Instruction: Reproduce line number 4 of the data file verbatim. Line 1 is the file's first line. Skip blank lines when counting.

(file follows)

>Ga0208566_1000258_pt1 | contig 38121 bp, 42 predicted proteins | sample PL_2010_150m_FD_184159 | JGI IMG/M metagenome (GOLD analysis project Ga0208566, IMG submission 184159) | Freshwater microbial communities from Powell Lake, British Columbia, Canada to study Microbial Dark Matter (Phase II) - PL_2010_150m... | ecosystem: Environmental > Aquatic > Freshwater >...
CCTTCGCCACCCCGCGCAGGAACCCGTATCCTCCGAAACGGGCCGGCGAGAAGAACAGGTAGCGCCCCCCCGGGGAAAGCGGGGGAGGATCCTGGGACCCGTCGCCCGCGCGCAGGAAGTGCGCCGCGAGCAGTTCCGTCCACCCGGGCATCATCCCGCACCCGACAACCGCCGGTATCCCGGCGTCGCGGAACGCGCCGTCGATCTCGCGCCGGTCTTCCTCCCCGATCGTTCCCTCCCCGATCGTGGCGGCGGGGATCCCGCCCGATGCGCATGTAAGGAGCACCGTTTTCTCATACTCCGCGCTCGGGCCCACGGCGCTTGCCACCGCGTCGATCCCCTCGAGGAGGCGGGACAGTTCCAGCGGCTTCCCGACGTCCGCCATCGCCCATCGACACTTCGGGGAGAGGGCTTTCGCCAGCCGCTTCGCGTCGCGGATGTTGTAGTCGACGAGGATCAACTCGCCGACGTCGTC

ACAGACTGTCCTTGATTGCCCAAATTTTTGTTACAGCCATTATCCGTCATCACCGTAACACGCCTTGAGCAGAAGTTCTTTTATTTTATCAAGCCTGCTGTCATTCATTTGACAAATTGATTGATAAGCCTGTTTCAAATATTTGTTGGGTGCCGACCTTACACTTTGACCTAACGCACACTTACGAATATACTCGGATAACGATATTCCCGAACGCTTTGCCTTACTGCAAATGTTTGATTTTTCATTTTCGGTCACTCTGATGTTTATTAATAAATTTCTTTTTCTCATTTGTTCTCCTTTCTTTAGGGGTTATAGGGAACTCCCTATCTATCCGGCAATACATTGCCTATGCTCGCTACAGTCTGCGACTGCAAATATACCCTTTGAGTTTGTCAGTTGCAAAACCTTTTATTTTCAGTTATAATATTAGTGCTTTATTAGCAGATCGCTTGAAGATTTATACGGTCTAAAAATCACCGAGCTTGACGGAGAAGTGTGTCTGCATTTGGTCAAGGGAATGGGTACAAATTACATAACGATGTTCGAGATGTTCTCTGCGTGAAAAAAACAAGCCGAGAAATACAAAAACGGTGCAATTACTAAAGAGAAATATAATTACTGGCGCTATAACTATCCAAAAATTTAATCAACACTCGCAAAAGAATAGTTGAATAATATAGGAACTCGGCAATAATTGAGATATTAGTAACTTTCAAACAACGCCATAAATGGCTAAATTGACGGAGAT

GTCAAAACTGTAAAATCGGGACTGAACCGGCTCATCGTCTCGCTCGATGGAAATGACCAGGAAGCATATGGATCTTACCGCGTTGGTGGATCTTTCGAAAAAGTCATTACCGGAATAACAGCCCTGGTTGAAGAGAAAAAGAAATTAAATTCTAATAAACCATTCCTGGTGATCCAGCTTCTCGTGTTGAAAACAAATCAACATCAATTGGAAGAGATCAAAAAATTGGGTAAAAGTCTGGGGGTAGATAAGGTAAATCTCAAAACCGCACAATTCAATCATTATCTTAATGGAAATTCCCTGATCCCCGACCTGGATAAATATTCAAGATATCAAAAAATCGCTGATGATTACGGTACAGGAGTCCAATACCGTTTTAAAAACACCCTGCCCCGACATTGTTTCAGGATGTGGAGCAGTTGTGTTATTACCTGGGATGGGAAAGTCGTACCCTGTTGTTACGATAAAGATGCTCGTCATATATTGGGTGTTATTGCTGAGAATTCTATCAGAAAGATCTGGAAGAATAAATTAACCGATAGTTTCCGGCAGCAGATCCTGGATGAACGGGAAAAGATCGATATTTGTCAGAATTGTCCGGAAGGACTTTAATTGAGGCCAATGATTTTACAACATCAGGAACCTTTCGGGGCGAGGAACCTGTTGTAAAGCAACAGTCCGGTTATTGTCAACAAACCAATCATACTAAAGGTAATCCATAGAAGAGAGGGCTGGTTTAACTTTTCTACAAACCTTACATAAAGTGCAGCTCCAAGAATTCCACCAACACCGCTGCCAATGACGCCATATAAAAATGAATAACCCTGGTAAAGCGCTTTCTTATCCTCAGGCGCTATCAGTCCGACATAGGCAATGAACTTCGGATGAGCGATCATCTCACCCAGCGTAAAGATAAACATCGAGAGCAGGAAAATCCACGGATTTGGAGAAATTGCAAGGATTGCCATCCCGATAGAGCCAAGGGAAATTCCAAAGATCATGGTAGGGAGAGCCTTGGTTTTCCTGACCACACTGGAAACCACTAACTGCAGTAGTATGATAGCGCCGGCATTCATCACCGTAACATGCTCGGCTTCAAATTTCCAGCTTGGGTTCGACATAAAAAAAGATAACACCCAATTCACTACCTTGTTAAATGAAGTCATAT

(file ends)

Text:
GTCAAAACTGTAAAATCGGGACTGAACCGGCTCATCGTCTCGCTCGATGGAAATGACCAGGAAGCATATGGATCTTACCGCGTTGGTGGATCTTTCGAAAAAGTCATTACCGGAATAACAGCCCTGGTTGAAGAGAAAAAGAAATTAAATTCTAATAAACCATTCCTGGTGATCCAGCTTCTCGTGTTGAAAACAAATCAACATCAATTGGAAGAGATCAAAAAATTGGGTAAAAGTCTGGGGGTAGATAAGGTAAATCTCAAAACCGCACAATTCAATCATTATCTTAATGGAAATTCCCTGATCCCCGACCTGGATAAATATTCAAGATATCAAAAAATCGCTGATGATTACGGTACAGGAGTCCAATACCGTTTTAAAAACACCCTGCCCCGACATTGTTTCAGGATGTGGAGCAGTTGTGTTATTACCTGGGATGGGAAAGTCGTACCCTGTTGTTACGATAAAGATGCTCGTCATATATTGGGTGTTATTGCTGAGAATTCTATCAGAAAGATCTGGAAGAATAAATTAACCGATAGTTTCCGGCAGCAGATCCTGGATGAACGGGAAAAGATCGATATTTGTCAGAATTGTCCGGAAGGACTTTAATTGAGGCCAATGATTTTACAACATCAGGAACCTTTCGGGGCGAGGAACCTGTTGTAAAGCAACAGTCCGGTTATTGTCAACAAACCAATCATACTAAAGGTAATCCATAGAAGAGAGGGCTGGTTTAACTTTTCTACAAACCTTACATAAAGTGCAGCTCCAAGAATTCCACCAACACCGCTGCCAATGACGCCATATAAAAATGAATAACCCTGGTAAAGCGCTTTCTTATCCTCAGGCGCTATCAGTCCGACATAGGCAATGAACTTCGGATGAGCGATCATCTCACCCAGCGTAAAGATAAACATCGAGAGCAGGAAAATCCACGGATTTGGAGAAATTGCAAGGATTGCCATCCCGATAGAGCCAAGGGAAATTCCAAAGATCATGGTAGGGAGAGCCTTGGTTTTCCTGACCACACTGGAAACCACTAACTGCAGTAGTATGATAGCGCCGGCATTCATCACCGTAACATGCTCGGCTTCAAATTTCCAGCTTGGGTTCGACATAAAAAAAGATAACACCCAATTCACTACCTTGTTAAATGAAGTCATAT